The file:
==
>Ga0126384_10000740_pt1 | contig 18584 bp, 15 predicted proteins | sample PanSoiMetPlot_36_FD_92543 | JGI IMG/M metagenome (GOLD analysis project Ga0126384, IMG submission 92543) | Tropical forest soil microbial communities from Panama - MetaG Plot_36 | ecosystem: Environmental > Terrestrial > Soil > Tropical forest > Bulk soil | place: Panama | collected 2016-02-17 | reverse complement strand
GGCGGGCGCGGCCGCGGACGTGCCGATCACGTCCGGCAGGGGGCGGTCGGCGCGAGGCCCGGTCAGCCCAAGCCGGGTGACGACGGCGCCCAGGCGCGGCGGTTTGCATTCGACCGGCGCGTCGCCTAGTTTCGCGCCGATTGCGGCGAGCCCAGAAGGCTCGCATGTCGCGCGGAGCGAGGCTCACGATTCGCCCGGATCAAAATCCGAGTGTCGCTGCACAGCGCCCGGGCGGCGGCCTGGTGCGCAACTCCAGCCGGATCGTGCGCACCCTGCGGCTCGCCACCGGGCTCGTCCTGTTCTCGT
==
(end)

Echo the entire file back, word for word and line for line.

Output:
>Ga0126384_10000740_pt1 | contig 18584 bp, 15 predicted proteins | sample PanSoiMetPlot_36_FD_92543 | JGI IMG/M metagenome (GOLD analysis project Ga0126384, IMG submission 92543) | Tropical forest soil microbial communities from Panama - MetaG Plot_36 | ecosystem: Environmental > Terrestrial > Soil > Tropical forest > Bulk soil | place: Panama | collected 2016-02-17 | reverse complement strand
GGCGGGCGCGGCCGCGGACGTGCCGATCACGTCCGGCAGGGGGCGGTCGGCGCGAGGCCCGGTCAGCCCAAGCCGGGTGACGACGGCGCCCAGGCGCGGCGGTTTGCATTCGACCGGCGCGTCGCCTAGTTTCGCGCCGATTGCGGCGAGCCCAGAAGGCTCGCATGTCGCGCGGAGCGAGGCTCACGATTCGCCCGGATCAAAATCCGAGTGTCGCTGCACAGCGCCCGGGCGGCGGCCTGGTGCGCAACTCCAGCCGGATCGTGCGCACCCTGCGGCTCGCCACCGGGCTCGTCCTGTTCTCGT